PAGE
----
The End of the Sun / Shade dichotomy in AFS: mapping of plant light budgets in multistrata heterogeneous plots
The End of the Sun / Shade dichotomy in AFS: mapping of plant light budgets in multistrata heterogeneous plotswca2014-1573 Fabien Charbonnier 1,*Guerric le Maire 2Erwin Dreyer 3Fernando Casanoves 4Mathias Christina 2Jean Dauzat 5Jan U.H. Eitel 6Philippe Vaast 7Lee A. Vierling 6Karel Van den Meersche 1Jean-Michel Harmand 2Olivier Roupsard 1 1UMR ECO&SOLS, CIRAD, TURRIALBA, Costa Rica, 2UMR ECO&SOLS, CIRAD, MONTPELLIER, 3UMR 1137 “Ecologie et Ecophysiologie Forestières, INRA, NANCY, France, 4Departamento de bioestadisticas, CATIE, Turrialba, Costa Rica, 5UMR AMAP, CIRAD, MONTPELLIER, France, 6University of Idaho, Moscow, United States, 7UMR ECO&SOLS, CIRAD, NAIROBI, Kenya
In many agroforestry systems (AFS) studies, shade was presented as being the opposite of full-sun condition. This simplification ignores light transmission through canopies or the role of diffuse light transmittance in crop light budgets. We argue here that a detailed and continuous assessment of light availability in AFS is a prerequisite to understand the impact of shade trees on the productivity of the associated crop. With this aim, we applied MAESTRA, a 3D light interception model, to a coffee AFS (CoffeeFlux Observatory) composed of two heterogeneous canopy layers, to assess the level of competition for photosynthetic active radiation absorption (aPAR) between coffee and shade trees (Erythrina poeppigiana) with a spatial resolution from plant to plot and a temporal resolution from 30 min to a whole year. Model predictions were tested against field measurements. We mapped aPAR over the coffee layer. Large and low density shade trees (9% tree cover) reduced the aPAR in coffee by 14% on a yearly average. Shade trees increased the fraction of diffuse irradiance by 20% below their crown, suggesting some positive impacts on the efficiency of coffee photosynthesis. Seasonal variations in aPAR were mainly explained by changes in coffee leaf area index with the annual coffee pruning having the strongest impact. In the actual coffee density, 35% of the incident PAR was still absorbed by the soil due to inter-row spaces; this is a large amount of underexploited energy that could be used by a cover crop. We performed prospective simulations increasing shade tree density gradually. Coffee plantation aPAR displayed a negative exponential relationship with increasing shade tree density. The photosynthesis being non-linearly related to incident light, the decrease in coffee layer photosynthesisis expected to decrease less rapidly than the decrease of aPAR.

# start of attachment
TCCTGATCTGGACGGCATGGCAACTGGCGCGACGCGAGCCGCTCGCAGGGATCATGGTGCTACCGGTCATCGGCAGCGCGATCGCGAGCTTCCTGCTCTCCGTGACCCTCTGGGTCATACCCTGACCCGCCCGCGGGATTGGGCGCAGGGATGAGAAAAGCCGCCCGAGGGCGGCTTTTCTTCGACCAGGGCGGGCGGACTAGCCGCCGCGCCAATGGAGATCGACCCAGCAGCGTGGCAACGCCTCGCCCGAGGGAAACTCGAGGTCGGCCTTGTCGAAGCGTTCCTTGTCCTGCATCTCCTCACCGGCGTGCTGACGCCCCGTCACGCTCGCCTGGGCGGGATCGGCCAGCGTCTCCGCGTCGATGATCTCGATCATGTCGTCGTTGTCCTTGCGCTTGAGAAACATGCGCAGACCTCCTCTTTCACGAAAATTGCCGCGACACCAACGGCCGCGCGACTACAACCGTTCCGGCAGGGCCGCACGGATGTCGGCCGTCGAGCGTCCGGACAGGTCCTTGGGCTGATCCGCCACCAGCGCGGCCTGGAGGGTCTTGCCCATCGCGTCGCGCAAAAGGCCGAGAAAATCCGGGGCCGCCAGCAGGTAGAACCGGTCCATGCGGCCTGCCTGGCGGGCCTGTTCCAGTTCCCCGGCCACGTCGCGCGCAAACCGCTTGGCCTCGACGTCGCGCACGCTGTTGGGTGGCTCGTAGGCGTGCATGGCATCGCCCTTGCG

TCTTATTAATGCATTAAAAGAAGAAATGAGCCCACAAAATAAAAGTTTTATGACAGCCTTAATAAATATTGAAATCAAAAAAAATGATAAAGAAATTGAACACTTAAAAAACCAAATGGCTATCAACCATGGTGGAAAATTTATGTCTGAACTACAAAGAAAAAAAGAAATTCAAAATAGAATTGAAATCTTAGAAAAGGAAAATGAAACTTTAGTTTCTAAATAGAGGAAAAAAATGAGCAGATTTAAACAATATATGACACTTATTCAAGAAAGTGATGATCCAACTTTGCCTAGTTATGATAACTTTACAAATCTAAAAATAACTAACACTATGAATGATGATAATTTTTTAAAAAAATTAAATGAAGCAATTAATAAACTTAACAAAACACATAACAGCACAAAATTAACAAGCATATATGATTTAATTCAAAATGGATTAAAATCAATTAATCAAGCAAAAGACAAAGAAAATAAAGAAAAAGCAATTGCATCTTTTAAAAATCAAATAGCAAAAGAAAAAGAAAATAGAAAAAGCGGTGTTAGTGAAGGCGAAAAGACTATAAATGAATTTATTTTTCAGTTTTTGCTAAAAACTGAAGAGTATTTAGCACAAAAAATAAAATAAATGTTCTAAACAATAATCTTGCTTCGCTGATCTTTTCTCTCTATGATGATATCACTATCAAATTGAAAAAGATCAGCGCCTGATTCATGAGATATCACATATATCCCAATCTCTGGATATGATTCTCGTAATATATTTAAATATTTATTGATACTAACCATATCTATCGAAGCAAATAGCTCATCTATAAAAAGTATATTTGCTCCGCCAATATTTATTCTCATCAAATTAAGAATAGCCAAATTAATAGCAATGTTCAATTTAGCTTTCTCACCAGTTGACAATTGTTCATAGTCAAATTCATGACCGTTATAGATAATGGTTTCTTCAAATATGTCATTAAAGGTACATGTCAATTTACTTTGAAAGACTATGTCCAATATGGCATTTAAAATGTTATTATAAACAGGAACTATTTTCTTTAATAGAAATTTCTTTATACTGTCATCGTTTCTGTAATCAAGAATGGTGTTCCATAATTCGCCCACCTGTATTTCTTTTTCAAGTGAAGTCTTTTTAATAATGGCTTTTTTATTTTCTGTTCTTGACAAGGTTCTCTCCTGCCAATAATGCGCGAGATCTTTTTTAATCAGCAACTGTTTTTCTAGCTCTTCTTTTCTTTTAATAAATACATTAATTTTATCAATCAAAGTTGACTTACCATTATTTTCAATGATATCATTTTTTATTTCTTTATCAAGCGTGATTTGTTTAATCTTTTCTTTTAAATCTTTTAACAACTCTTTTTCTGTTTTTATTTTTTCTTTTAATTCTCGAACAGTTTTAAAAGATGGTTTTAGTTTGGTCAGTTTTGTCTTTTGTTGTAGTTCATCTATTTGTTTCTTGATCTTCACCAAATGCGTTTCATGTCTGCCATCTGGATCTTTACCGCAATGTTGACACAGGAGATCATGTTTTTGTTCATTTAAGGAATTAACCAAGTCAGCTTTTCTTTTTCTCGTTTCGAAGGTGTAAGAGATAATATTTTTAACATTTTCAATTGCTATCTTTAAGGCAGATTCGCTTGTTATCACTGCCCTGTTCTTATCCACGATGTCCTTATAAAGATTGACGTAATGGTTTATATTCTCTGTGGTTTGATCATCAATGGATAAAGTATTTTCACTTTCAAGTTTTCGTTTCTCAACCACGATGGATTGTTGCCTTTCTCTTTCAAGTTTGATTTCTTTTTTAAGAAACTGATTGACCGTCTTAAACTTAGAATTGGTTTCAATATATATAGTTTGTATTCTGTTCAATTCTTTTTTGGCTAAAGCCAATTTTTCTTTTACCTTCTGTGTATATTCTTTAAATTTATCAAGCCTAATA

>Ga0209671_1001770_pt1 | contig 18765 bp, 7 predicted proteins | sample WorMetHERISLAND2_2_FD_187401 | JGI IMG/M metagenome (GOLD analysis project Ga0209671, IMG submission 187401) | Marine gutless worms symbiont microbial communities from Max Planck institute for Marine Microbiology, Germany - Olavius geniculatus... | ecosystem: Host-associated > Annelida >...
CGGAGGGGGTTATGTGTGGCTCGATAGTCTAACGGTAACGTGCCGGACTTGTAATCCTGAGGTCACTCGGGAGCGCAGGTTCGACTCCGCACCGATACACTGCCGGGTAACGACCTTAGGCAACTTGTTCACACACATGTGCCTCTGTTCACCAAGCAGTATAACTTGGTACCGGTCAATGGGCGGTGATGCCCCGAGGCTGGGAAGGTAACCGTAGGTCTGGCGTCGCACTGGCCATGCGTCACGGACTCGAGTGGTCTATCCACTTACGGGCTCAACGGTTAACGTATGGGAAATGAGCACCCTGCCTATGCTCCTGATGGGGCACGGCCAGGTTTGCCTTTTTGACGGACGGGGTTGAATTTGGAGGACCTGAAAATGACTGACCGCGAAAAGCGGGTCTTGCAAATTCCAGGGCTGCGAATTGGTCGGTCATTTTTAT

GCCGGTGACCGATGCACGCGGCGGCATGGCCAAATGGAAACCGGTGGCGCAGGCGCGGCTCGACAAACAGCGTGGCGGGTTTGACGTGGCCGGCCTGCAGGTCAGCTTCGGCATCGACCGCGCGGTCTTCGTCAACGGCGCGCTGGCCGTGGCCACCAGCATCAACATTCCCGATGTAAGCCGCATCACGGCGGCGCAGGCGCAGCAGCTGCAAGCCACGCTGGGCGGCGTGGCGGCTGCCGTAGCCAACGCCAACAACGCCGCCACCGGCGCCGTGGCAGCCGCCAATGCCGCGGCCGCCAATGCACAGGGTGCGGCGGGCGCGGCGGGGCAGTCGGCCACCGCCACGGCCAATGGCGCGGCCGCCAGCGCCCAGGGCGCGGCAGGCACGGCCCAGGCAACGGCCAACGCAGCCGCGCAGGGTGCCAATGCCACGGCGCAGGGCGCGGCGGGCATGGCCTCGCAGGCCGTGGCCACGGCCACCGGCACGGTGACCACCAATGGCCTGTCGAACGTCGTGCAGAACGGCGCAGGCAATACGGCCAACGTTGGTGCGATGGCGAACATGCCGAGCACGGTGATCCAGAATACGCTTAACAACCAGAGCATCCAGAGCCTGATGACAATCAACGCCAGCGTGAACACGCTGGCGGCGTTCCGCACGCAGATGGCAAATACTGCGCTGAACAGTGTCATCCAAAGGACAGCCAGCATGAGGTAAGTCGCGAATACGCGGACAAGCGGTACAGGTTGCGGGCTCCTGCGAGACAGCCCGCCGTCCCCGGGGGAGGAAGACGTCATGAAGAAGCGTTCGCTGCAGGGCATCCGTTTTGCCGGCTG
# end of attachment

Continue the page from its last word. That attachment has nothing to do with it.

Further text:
This modeling approach allows to assess the light available for individual plants as a continuous factor that can be used as a powerful covariable to study e.g. the determinants of crop yield, the incidence of diseases, etc. MAESTRA can be used to test some simple hypothesis prior to AFS field experiments such as the effects of slope, row orientation, pruning techniques, shade tree arrangement on light absorption… Once carefully verified and parameterized, MAESTRA can be used as a powerful tool to test some new AFS designed to optimize light absorption, canopy temperature, carbon assimilation and/or transpiration